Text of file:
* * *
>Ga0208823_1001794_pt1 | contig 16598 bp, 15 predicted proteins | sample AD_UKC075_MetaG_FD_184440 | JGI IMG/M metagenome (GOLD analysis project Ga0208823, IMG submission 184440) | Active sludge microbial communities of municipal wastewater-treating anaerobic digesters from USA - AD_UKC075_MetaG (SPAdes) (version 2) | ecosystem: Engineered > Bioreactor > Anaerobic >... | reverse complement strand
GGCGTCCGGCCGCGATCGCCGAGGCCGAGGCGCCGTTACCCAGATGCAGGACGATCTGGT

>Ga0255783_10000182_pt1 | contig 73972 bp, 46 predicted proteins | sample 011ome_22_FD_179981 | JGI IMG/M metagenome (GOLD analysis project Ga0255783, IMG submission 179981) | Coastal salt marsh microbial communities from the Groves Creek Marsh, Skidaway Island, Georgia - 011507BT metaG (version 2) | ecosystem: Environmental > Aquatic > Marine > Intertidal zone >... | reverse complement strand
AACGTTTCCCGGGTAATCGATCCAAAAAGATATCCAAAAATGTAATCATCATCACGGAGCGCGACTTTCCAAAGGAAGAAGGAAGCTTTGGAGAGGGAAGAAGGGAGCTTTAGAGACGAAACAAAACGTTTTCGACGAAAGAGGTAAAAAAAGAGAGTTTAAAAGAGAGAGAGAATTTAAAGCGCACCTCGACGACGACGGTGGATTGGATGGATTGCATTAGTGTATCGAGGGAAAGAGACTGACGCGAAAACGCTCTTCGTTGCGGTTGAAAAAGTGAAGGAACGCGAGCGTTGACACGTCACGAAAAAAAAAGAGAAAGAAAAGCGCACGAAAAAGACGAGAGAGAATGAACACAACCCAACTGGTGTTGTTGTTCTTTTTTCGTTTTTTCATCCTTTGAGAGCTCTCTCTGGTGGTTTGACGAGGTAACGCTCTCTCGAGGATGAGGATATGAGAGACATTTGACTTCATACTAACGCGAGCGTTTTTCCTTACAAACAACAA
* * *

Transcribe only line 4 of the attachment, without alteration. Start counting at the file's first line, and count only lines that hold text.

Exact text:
AACGTTTCCCGGGTAATCGATCCAAAAAGATATCCAAAAATGTAATCATCATCACGGAGCGCGACTTTCCAAAGGAAGAAGGAAGCTTTGGAGAGGGAAGAAGGGAGCTTTAGAGACGAAACAAAACGTTTTCGACGAAAGAGGTAAAAAAAGAGAGTTTAAAAGAGAGAGAGAATTTAAAGCGCACCTCGACGACGACGGTGGATTGGATGGATTGCATTAGTGTATCGAGGGAAAGAGACTGACGCGAAAACGCTCTTCGTTGCGGTTGAAAAAGTGAAGGAACGCGAGCGTTGACACGTCACGAAAAAAAAAGAGAAAGAAAAGCGCACGAAAAAGACGAGAGAGAATGAACACAACCCAACTGGTGTTGTTGTTCTTTTTTCGTTTTTTCATCCTTTGAGAGCTCTCTCTGGTGGTTTGACGAGGTAACGCTCTCTCGAGGATGAGGATATGAGAGACATTTGACTTCATACTAACGCGAGCGTTTTTCCTTACAAACAACAA